The Enchantress of Florence
by Salman Rushdie
A Romance of Beauty and Power from Italy to India
A review by Michael Dirda
Despite his liking for fairy tale and fantasy, Salman Rushdie is usually, and rightly, perceived as a Serious Nobel Prize-Worthy Writer. So it may come as a surprise that he has produced a book that is the equivalent of a summer fling. Set during the 16th century, The Enchantress of Florence is altogether ramshackle as a novel -- oddly structured, blithely mixing history and legend and distinctly minor compared to such masterworks as The Moor's Last Sigh and Midnight's Children -- and it is really not a novel at all. It is a romance, and only a dry-hearted critic would dwell on the flaws in so delightful an homage to Renaissance magic and wonder.
In these languid, languorous pages, the Emperor Akbar the Great dreams his ideal mistress into existence, a Florentine orphan rises to become the military champion of Islam, and a black-eyed beauty casts a spell on every man who sees her. Other characters include Machiavelli and Botticelli, Amerigo Vespucci, Adm. Andrea Doria and Vlad the Impaler (a.k.a. Dracula), not to discount various Medicis and the principal members of the Mughal court of Sikri, India. The action itself covers half the known world: the seacoast of Africa, the Indian subcontinent, the battlefields of the Middle East, Renaissance Italy and the newly discovered New World.
Yet whatever the locale, The Enchantress of Florence is bathed throughout in Mediterranean sunlight and Oriental sensuousness. Its atmosphere derives from the Italian Renaissance epic, especially Ariosto's magic-filled Orlando Furioso, and from such latter-day reveries of Eastern splendor as Italo Calvino's Invisible Cities (which features Marco Polo and Akbar's grandfather Kublai Khan).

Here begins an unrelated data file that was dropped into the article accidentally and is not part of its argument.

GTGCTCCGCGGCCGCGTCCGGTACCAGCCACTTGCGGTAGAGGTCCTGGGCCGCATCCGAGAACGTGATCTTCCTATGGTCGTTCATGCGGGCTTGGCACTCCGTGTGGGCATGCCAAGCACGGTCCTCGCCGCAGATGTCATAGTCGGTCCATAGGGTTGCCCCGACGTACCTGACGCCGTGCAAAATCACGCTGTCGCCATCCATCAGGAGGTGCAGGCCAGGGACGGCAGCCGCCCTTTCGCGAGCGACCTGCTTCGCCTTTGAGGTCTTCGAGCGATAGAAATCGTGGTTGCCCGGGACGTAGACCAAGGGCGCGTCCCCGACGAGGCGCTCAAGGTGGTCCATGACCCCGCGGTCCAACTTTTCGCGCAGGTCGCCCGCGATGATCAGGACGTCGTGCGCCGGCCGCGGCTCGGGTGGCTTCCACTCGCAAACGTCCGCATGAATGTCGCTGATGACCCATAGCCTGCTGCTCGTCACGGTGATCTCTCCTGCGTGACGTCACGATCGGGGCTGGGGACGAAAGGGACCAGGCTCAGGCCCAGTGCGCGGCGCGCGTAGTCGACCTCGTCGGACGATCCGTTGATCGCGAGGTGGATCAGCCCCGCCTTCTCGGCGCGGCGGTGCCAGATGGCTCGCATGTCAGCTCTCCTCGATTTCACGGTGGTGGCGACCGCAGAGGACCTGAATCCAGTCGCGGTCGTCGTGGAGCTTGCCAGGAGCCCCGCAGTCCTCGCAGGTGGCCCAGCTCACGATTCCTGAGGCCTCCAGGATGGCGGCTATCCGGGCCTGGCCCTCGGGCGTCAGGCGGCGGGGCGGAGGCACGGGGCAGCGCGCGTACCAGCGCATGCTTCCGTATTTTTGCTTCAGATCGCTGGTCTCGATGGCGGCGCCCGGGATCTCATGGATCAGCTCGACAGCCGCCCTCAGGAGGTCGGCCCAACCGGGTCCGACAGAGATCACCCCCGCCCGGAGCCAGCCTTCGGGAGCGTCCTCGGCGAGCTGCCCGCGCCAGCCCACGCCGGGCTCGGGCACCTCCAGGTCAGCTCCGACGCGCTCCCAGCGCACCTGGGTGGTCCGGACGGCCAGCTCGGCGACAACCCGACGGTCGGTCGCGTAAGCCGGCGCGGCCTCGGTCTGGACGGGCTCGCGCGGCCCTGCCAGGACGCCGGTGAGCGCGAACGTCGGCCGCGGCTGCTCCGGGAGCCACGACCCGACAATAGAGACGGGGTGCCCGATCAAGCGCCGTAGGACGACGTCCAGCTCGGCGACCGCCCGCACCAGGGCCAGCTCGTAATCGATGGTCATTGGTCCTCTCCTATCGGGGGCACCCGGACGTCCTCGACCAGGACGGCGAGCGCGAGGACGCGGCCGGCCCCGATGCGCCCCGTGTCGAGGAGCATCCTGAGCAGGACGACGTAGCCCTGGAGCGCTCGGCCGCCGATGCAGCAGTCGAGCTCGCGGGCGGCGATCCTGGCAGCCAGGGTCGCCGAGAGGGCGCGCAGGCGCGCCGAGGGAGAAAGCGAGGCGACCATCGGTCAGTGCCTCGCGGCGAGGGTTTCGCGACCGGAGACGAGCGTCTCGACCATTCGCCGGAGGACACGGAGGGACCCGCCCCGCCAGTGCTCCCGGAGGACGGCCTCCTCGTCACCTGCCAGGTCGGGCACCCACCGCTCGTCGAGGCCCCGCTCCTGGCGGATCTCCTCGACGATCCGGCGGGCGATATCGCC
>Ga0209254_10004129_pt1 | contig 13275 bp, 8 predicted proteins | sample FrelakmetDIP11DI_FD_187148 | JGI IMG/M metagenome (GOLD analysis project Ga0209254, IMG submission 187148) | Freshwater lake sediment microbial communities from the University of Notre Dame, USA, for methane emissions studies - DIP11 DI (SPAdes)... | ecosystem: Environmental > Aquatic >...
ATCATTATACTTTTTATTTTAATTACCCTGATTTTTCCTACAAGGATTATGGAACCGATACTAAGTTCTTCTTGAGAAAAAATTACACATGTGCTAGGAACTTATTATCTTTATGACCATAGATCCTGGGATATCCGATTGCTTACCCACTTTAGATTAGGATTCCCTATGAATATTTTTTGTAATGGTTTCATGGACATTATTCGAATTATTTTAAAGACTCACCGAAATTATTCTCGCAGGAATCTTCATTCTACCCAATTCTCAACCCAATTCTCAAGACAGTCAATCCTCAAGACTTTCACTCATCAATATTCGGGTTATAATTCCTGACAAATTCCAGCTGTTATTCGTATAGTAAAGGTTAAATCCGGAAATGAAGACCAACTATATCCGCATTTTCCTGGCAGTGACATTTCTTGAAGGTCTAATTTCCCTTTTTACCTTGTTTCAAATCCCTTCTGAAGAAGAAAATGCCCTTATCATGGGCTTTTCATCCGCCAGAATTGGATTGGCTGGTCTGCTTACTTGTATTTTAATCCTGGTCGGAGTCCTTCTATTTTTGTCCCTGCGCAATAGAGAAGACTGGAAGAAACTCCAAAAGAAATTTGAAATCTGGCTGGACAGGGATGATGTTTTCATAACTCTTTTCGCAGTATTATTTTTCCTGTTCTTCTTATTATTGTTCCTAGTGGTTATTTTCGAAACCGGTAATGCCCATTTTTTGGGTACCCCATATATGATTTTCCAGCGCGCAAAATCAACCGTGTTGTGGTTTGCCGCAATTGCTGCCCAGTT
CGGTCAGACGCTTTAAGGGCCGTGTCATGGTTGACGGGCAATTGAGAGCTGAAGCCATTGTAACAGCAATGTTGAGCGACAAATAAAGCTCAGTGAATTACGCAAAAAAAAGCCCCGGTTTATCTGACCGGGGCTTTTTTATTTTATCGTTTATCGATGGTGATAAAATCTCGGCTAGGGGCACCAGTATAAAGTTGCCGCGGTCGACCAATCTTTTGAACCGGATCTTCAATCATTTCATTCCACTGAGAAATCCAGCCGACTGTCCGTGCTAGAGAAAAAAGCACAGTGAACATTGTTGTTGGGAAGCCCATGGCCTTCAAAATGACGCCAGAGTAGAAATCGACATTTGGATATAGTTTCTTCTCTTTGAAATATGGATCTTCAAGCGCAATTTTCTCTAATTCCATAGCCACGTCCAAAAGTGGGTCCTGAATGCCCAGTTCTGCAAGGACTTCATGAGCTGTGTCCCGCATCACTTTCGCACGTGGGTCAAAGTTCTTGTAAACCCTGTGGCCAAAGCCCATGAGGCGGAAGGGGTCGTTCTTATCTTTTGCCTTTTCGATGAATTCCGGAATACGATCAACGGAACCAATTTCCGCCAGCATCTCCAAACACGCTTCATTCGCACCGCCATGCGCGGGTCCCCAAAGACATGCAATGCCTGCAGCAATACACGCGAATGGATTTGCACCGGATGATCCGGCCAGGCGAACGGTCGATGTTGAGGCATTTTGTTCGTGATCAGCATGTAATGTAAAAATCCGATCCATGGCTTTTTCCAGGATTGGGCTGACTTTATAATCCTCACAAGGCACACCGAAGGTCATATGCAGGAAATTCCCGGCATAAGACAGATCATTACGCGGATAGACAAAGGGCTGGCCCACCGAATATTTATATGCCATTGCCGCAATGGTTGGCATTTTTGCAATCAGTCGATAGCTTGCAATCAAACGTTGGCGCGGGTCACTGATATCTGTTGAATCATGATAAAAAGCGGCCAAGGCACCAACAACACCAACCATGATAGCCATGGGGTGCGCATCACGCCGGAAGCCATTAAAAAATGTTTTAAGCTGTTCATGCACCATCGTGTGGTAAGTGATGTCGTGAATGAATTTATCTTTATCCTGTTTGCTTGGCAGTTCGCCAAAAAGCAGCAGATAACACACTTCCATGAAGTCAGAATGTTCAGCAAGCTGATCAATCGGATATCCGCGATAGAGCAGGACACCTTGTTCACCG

Here, then, is a gorgeous 16th century that never quite was, except in operas, masques and ballets. In such a world, a spying eunuch named Umar the Ayyar can move invisibly through crowds and "see everything, including some things that hadn't happened yet." For The Enchantress of Florence celebrates a vanished world "before the real and unreal were segregated forever and doomed to live apart under different monarchs and separate legal systems."
The first third of Rushdie's romance focuses on an enigmatic rogue of many names as he makes his way to the court of Akbar the Great in India. Much earlier, this "Uccello," this "Mogor dell'Amore," set forth "to see the world, taking ship hither and yon, sometimes as a member of the crew, on other occasions as a carefree stowaway, learned many languages, acquired a wide variety of skills, not all of them within the boundaries of the law, and accumulated his own tales to tell, tales of escapes from cannibalism in Sumatra and of the egg-sized pearls of Brunei and of fleeing from the Great Turk up the Volga to Moscow in winter and of crossing the Red Sea in a dhow held together with string." But about himself this mysterious voyager "would only say to the men and women he met on his voyages that his story was stranger by far than any of these tales."
After he reaches Sikri, the capital city by the golden lake, Mogor dell'Amore risks his life to ingratiate himself with the Emperor -- but for what purpose? In due course, he does unfold a fantastic tale about his ancestry and about a secret Mughal princess named Qara Köz. The latter two-thirds of the novel take up this wondrous beauty's adventures in the Middle East and Florence, as Qara Köz -- eventually renamed Angelica -- conquers the heart of one bloody conqueror after another. She is every man's lubricious dream, at once princess, slave and witch, and willing to do whatever it takes to please her current lord and to survive. Her sole companion is a servant girl called the Mirror, only a tad less beautiful than her mistress, and the sharer of her bed.
In many ways The Enchantress of Florence is a dream of fair women, a portrait gallery of heartbreaking beauty. In Italy, for instance, there is Simonetta Vespucci (the model for Botticelli's "Birth of Venus") as well as the courtesan Alessandra Fiorentina: